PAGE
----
Maximizing Your Social Impact Through Cause Alignment

Corporations are evolving their general philanthropy approaches towards supporting causes more tightly aligned with other company initiatives. This reflects a desire to be strategically consistent, purpose driven, and to concentrate giving that produces the most impact. We see this first-hand with our progressive CyberGrants clients. But don’t just take our word for it. There are several industry studies that validate this trend.

A migration from the general to the specific.

In its 2018 Giving in Numbers report, the Chief Executives for Corporate Purpose (CECP) spell out how corporations are redistributing their dollars. Grantors are distributing funds to fewer grantees, but in larger amounts. While the number of individual grants decreased by 22% from 2015 through 2017, the size of those individual grants increased 19%. At the same time, the grantmakers on staff were focusing on fewer individual nonprofits. Each staff member worked with, on average, 52 separate nonprofits during 2015. This fell to 38 in 2017 — a 24% decrease.[1]

Fewer programs, more dollars.

There’s a bigger trend here. We are helping more and more companies concentrate their philanthropy toward focused funding programs. Giving in Numbers defines these as programs towards which a company allocates 20% or more of total giving. Companies have on average at least one or two such programs. Moreover, 40% of companies devote their highest percentage of total giving toward the strategic focused area that they identify as the top priority.[2]

Here’s a sampling of how industries are aligning to their chosen causes.

  • The Energy sector gives its highest outlays of cash to K-12 Education and Higher Education for support of STEM programs, and to Disaster Relief.
  • Consumer Packaged Goods figures highest in contributions to Environment and Culture and Arts.
  • Healthcare devotes its greatest efforts to Health and Social Services.[3]

Less about pure shareholder value, more about purpose.

Why are some of the greatest corporate leaders in philanthropy adopting cause alignment as their best practice? Well, it’s good business. Both for the overall business, and to maximize philanthropic impact.  

Our clients talk to us about “purpose.” In the CECP study, purpose reflects a broader category of constituents and stakeholders, with special attention to customers and employees.[4] How prevalent is this adoption of purpose? Among CEOs, 64% say their company operates with a larger purpose and it is a powerful motivator; 24% say they mostly operate with a purpose and it is becoming increasingly important.[5]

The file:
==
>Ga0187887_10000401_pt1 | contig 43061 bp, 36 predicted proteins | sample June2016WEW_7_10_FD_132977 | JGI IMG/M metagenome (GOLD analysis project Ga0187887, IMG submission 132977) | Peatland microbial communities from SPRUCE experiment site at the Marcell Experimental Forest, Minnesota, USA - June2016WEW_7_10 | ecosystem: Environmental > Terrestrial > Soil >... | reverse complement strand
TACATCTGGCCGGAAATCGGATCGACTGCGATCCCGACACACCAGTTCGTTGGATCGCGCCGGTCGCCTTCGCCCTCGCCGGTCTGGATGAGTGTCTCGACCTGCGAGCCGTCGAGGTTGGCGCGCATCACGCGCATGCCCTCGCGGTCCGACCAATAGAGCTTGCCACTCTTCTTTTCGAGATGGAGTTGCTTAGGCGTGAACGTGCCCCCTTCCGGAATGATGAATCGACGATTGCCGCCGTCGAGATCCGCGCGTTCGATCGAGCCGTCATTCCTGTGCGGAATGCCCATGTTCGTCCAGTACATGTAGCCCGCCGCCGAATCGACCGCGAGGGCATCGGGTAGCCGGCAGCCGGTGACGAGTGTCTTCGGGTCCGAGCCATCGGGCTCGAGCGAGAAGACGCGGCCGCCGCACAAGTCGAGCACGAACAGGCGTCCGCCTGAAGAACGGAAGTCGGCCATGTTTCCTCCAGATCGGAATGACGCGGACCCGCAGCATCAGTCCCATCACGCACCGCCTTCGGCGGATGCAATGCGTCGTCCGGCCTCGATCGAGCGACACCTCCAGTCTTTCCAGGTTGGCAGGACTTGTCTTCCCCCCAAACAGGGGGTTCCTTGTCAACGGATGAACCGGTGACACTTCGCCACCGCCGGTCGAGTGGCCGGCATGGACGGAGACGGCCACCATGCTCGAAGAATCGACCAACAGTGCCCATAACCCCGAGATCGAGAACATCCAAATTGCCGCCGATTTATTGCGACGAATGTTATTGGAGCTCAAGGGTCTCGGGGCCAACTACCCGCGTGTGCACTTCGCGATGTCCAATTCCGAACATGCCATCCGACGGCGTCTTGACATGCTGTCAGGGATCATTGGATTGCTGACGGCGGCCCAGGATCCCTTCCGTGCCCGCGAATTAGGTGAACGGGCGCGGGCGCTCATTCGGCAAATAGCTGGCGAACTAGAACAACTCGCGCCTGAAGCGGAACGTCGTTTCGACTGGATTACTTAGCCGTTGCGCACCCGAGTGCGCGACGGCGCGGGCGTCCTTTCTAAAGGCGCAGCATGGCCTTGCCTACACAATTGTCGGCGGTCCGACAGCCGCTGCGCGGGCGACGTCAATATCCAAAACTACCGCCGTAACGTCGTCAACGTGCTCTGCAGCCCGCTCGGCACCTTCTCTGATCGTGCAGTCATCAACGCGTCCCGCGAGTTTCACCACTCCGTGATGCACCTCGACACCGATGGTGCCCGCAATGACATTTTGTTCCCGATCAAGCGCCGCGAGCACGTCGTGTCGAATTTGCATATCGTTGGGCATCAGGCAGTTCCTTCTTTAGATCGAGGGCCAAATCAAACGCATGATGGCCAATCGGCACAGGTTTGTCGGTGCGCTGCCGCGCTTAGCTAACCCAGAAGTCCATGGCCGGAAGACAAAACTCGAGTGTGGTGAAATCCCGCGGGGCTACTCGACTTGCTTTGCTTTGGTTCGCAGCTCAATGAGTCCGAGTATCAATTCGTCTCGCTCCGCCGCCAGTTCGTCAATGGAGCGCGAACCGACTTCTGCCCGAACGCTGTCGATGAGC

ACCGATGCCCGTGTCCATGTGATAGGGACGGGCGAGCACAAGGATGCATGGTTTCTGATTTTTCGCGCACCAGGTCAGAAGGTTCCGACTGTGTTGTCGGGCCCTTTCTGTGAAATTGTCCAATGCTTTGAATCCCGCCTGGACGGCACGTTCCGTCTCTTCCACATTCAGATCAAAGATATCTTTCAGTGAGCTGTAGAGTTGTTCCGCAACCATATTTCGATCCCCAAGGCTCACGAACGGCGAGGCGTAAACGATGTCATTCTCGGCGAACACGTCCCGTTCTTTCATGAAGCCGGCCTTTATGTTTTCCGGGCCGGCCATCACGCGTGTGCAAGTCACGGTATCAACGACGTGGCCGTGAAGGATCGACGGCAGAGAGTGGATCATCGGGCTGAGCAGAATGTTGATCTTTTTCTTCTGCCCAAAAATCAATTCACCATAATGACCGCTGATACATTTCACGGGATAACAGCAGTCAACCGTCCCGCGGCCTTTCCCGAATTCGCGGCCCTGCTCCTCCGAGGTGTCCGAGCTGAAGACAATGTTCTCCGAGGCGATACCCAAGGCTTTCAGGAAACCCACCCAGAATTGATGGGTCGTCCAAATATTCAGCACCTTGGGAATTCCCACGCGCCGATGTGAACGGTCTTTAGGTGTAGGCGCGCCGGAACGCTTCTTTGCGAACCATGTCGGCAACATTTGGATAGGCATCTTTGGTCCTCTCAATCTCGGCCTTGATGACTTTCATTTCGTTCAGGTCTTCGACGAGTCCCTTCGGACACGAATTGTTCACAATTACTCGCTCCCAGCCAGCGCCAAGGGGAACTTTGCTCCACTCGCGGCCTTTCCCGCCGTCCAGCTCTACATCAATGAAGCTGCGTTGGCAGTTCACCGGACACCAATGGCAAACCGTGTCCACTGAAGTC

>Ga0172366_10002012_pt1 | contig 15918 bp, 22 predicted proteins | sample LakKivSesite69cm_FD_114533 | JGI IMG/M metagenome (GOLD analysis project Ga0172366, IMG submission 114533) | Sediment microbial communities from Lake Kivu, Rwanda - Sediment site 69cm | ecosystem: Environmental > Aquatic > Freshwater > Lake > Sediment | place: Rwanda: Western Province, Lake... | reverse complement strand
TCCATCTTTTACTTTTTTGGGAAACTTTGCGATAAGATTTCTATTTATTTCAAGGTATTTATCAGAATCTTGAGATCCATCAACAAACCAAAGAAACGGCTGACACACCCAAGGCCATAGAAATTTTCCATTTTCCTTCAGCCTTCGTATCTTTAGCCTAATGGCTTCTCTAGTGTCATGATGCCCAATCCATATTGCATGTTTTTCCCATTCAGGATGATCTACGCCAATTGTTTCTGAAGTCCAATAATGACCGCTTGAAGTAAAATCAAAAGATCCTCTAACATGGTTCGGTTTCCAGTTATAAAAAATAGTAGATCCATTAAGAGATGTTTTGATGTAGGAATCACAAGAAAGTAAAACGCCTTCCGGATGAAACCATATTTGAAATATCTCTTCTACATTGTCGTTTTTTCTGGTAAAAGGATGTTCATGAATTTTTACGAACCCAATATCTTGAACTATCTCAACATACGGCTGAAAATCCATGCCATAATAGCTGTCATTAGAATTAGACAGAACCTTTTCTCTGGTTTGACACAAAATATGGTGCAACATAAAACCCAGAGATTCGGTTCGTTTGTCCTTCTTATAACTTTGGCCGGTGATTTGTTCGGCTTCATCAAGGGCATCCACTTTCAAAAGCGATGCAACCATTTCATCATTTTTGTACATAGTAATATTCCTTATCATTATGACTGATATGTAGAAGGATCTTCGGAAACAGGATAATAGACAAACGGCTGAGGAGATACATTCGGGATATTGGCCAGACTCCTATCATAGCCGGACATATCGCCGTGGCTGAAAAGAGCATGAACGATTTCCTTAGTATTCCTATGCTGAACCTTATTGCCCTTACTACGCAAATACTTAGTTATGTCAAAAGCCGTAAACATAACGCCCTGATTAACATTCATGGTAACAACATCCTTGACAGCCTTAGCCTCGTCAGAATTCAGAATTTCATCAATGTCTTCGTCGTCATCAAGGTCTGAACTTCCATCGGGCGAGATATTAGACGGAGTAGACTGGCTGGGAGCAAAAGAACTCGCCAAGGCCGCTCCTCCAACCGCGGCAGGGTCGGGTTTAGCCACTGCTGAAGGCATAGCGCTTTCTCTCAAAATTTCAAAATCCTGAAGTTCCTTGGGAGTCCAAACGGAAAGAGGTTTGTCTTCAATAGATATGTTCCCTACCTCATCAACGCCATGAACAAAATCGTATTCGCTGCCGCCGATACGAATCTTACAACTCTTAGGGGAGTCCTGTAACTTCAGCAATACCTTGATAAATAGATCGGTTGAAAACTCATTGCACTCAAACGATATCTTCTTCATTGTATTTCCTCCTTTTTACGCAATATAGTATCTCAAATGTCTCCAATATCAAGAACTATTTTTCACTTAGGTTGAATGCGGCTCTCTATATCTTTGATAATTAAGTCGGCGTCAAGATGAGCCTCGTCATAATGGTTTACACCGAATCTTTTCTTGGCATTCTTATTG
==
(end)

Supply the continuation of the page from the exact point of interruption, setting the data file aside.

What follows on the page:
Operating with purpose is more than altruistic. It’s a growth driver. Institutional investors view companies with purpose as being able to look beyond the short view and create long-term value.[6] Indeed, 85% of purpose-led companies show positive growth, and 58% of companies with a clearly articulated and understood purpose experience growth of more than 10%.[7]

Purpose = signature initiatives.

Our clients translate purpose into executable “signature” initiatives. According to the ACCP, 28% of members have signature programs. Of those, 88% are directly tied to the company’s business objectives.  Moreover, signature programs apply to both grantmaking and employee engagement. To best-support their signature programs, 36% of CEOs said they would seek deeper impact with fewer partners and bigger grants, while 28% said they would focus on employees’ volunteering and giving.[8]

Measuring societal impact.

Here’s where the rubber meets the road: Corporations that align their causes around strategic areas are more likely to measure the societal impact of their efforts.[9] And once they do, the impacts are potentially huge. IO Sustainability applied its Project ROI methodology in partnership with a Fortune 1000 company to assess the impact of a cause-alignment initiative. The findings? Taking such a leading edge, strategic approach could result in a triple-digit percentage increase in impact from a corporate citizenship portfolio.

Now that you know this, what can you do?

The studies above clearly illuminate the reasons for realigning your CSR portfolio. More portfolio agility can lead to greater societal impact: Agile Social Impact.

Where to start? The essential precursor to such a realignment effort is to have a clear picture of your programs and their disbursement channels. That requires a deep analytics and reporting capability. That’s us. Let’s talk.



[1] CECP, in association with The Conference Board, Giving in Numbers: 2018 Edition

[2] CECP, Giving in Numbers: 2018 Edition

[3] CECP, Giving in Numbers: 2018 Edition

[4] CECP, Giving Around the Globe: 2017 Edition

[5] CECP, CECP’s Investing in Society Report, June 2017

[6] CECP, CEO Investor Forum 3.0 Executive Report, [event held February 2018]

[7] CECP, CECP’s Investing in Society Report, June 2017

[8] CECP, CECP’s Investing in Society Report

[9] CECP, Giving in Numbers: 2018 Edition

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